Rugby Union: Larder pulls back the iron curtain

Andrew Longmore meets the league man helping union's case for the defence
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The Independent Online
Phil Larder was studying volcanoes, coastal erosion and river formation when Clive Woodward rang to interrupt the geographic education of the pupils at Saddleworth School. Nursing the odd grievance and a silent phone, Larder was filling in time with some supply teaching in contemplation of a full-time return to his original profession. "I was loving it too," he said. But the new England coach had other ideas; Saddleworth's loss was England's gain. The volcanoes were put aside, the education of the English defence had begun.

Larder is passionate about defence in a way that would make George Graham purr. If his side wins by seven tries to nil, he's as happy with the nil. It stems from his own frustration, he said. "I was a good attacking centre, but my defence was terrible and that's what stopped me from being an international. I was crying out for guidance and no one gave it to me." In his first week as assistant coach in charge of defence, three England players approached him with much the same plea.

A flick of a video button reveals the extent of the weakness. Barely three minutes have gone in the First Test against New Zealand and the freeze frame is blowing a fuse. David Rees hurls himself manfully at Lomu, he bounces off; the giant All Black wing ploughs on through Phil de Glanville. "They went too high. Everyone knows you tackle low and the bigger they are the lower you go. Look, there's too much shirt pulling. You should be driving the shoulder in." On two glaring occasions, the culprit is Martin Johnson. "You cannot defend in isolation," Larder added, warming to his favourite theme. "If I was trying to defend Jeremy Guscott, I would get on his inside shoulder. If he goes on the outside, he's mine, if he steps inside he's yours." Defence is a simple matter of organisation and technique, "a sliding iron curtain" which blends individual responsibilities with collective industry. The bit which pleased him most about the epic draw with the All Blacks was a break by Jeff Wilson and Bull Allen which was initially slowed by Austin Healey and thwarted at the last by Richard Hill. An example of "scramble" defence to warm the heart.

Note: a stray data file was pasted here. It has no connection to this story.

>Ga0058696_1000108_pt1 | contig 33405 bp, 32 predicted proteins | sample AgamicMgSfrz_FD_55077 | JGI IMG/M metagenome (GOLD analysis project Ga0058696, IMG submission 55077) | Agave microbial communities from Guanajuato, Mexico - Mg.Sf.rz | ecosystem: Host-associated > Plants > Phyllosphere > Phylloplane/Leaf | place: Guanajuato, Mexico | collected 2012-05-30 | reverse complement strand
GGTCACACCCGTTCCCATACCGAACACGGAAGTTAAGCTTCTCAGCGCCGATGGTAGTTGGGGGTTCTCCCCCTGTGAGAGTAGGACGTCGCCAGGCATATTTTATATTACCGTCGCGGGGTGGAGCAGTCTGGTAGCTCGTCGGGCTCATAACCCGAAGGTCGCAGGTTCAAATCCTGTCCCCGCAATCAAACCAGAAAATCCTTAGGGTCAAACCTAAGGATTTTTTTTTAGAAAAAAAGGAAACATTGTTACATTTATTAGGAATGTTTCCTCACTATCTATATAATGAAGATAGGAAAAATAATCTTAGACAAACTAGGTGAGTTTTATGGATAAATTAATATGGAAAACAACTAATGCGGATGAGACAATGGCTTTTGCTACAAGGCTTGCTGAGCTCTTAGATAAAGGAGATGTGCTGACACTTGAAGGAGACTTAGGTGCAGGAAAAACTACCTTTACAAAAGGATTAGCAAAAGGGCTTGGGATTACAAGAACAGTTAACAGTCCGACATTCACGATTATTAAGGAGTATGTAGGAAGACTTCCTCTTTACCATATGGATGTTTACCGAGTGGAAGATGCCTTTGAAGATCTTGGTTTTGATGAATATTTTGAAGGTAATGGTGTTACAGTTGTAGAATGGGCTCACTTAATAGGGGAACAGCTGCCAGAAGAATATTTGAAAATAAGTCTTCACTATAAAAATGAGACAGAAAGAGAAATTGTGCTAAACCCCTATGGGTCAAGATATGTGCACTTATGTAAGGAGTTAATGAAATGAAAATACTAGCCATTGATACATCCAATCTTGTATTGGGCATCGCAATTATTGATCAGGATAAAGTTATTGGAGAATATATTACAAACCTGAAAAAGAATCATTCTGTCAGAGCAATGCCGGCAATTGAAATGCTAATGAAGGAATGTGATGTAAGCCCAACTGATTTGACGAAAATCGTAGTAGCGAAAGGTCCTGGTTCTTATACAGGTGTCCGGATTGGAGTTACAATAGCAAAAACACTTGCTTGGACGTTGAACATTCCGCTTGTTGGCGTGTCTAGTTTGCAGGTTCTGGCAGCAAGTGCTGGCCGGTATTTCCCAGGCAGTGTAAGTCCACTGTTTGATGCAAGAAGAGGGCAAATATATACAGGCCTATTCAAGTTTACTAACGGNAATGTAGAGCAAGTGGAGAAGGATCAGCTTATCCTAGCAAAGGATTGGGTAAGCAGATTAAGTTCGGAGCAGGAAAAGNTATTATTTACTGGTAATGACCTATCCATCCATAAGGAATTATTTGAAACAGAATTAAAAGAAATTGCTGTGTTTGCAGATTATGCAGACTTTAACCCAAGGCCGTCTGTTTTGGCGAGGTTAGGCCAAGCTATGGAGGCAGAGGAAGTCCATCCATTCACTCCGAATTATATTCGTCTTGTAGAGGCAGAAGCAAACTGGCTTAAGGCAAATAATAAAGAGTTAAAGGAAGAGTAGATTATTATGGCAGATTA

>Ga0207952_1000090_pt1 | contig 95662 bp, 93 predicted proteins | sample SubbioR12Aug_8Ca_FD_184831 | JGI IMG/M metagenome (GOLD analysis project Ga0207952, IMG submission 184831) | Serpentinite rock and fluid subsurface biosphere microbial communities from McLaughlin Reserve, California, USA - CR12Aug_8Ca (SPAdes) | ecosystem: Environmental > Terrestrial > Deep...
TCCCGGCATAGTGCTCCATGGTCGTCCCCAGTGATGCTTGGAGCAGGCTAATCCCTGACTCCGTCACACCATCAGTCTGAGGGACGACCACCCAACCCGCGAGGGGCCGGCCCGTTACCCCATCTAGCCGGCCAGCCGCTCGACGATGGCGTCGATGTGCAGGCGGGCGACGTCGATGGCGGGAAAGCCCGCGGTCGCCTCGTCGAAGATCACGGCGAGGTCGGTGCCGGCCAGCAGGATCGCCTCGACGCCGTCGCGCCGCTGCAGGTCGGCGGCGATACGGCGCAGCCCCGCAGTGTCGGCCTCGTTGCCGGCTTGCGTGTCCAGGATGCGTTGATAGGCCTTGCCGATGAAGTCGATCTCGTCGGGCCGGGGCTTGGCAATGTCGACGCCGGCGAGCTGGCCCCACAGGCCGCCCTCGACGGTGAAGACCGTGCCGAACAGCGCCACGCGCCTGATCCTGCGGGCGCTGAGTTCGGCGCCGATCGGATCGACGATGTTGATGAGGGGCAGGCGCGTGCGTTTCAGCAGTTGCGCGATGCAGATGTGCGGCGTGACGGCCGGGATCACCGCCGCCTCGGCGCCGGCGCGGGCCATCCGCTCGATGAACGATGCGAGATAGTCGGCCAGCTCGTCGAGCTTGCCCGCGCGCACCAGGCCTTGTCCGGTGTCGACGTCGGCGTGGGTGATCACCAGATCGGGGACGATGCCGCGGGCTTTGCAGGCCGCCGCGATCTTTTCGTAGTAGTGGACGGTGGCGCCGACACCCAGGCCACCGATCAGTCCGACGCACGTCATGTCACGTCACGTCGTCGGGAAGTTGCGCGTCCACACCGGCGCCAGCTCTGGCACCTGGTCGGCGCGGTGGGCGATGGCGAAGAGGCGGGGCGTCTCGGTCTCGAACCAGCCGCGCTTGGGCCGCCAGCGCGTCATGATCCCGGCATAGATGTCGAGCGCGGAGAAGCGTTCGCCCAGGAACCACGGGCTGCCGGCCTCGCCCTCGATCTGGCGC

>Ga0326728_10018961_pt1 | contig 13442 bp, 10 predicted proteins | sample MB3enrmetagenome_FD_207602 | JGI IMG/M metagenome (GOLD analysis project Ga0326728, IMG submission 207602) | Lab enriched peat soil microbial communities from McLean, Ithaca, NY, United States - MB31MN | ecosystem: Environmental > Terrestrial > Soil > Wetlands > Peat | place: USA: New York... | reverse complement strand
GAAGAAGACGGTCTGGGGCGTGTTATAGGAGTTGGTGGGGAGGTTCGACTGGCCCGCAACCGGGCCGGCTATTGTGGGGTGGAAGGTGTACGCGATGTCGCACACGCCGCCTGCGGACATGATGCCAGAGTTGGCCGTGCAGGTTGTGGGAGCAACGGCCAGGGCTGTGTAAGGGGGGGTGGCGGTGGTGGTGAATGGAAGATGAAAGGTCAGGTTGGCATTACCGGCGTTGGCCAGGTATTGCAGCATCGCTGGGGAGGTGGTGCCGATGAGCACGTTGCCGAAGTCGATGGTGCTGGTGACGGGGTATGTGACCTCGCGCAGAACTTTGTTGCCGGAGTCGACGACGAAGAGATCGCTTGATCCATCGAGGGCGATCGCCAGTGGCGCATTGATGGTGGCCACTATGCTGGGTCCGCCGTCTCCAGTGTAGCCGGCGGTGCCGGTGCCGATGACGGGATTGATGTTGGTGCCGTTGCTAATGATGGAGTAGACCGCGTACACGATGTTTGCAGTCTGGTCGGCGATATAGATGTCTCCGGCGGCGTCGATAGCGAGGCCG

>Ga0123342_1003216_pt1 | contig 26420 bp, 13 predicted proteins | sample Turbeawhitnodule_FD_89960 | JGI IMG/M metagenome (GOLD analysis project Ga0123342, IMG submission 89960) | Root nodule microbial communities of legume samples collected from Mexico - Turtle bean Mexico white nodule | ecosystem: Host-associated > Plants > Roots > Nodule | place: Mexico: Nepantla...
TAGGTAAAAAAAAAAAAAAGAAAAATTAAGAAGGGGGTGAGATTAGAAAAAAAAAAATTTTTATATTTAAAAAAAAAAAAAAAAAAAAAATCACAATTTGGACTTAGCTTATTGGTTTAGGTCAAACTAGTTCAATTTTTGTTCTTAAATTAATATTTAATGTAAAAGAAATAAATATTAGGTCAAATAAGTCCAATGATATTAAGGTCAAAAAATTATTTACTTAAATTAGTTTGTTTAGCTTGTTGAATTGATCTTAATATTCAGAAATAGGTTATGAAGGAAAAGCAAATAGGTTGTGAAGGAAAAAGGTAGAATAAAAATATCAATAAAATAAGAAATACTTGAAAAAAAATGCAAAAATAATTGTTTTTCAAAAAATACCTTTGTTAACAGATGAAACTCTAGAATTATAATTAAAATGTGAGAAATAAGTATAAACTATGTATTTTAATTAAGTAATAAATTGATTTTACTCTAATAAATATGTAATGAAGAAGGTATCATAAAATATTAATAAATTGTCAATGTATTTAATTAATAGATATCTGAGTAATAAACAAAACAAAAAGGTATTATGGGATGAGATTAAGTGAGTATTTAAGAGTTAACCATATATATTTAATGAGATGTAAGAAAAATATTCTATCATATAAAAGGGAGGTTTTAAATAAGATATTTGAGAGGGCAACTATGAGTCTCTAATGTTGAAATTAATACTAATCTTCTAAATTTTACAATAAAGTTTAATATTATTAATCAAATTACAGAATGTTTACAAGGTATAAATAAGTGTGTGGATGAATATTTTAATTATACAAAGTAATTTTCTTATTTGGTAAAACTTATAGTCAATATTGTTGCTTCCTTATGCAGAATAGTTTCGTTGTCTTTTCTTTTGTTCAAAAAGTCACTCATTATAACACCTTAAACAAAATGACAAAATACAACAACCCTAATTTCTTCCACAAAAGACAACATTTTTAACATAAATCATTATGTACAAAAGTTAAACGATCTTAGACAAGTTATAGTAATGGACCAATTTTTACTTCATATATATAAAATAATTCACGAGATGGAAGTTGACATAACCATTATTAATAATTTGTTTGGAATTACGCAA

At the age of 52, with hair greying at the edges - he's touchy on the subject - eyes searching, handshake firm, you still would not fancy running through him. His philosophy of games comes from the SAS book he has in the downstairs cloakroom rather than the pages of Tom Brown's Schooldays. "It's bloody life and death now. If you want to win the World Cup, it's no good being 80 per cent, it's 100 per cent. You've got to play on the edge for 80 minutes."

If Arthur Scargill had voted Tory, the switch of allegiance could not have been more profound. Twenty years as a pro, with Oldham, his home town, and Whitehaven, 17 years as a coach, with Keighley, Widnes, Great Britain and England, had given Larder spotless league credentials. The rugby league coaching manual is all his own work. But union was beginning to attract before dismissal by the Sheffield Eagles compounded a growing disillusion. He had taken one RFU coaching certificate and was working on the next. He heard yesterday he had passed that too and needed only a practical coaching session to complete his qualification. England would do, presumably.

Only fleetingly has he felt a sense of disorientation, betrayal even, an isolation dispelled by the warmth of the welcome from players and coaches and his immediate involvement in Woodward's brave new world. "It's not just another World Cup campaign, I feel something bubbling down there that isn't special at the moment, but could be. We're not just going to copy South Africa or New Zealand, we're going to come up with our own style. It's the most exciting group of ideas men I've ever worked with."

If England's heroics were a pointer to the future, Larder's influence will be critical in gaining what the assistant coach John Mitchell calls those "hard yards" and in grafting a league mentality on to professionally honed physiques. "Watch the Blacks and they deliberately leave men out of the rucks. It's a league formation. Jonno in the First Test admitted he was chasing shadows because as soon as he arrived at a breakdown the ball had gone. We must learn not to commit so many people, so there is always a second line of attack and defence.

"In union I think there's been a sense of 'once I've done my job, that's it'. But there's no room for that now. Everyone has to be able to handle, think tactically and defend properly. The good thing about these boys is that they are very coachable. They absorb things more quickly than league players."

Only a few rugby rituals have puzzled him. "The motivation takes place throughout the week, but in the half an hour before kick-off the screw is turned three or four more times. It's quite impressive and very different from league where the dressing-room tends to go quiet. Lawrence Dallaglio is the main speaker, but Jonno plays a big part. He never says 'we', he always says 'I' and then at the very last second he says what he's going to do and asks the team to follow him." Dallaglio, Larder believes, is already in the same leadership class as Ellery Hanley, the sort of all-action athlete who would have commanded some solid northern brass in the old days of division.

Larder would have led the bidding. Now, apart from watching his two sons play, one for Keighley, the other for Huddersfield YMCA, his loyalties lie elsewhere. After one abortive World Cup final, another distant challenge beckons. Geography will have to wait.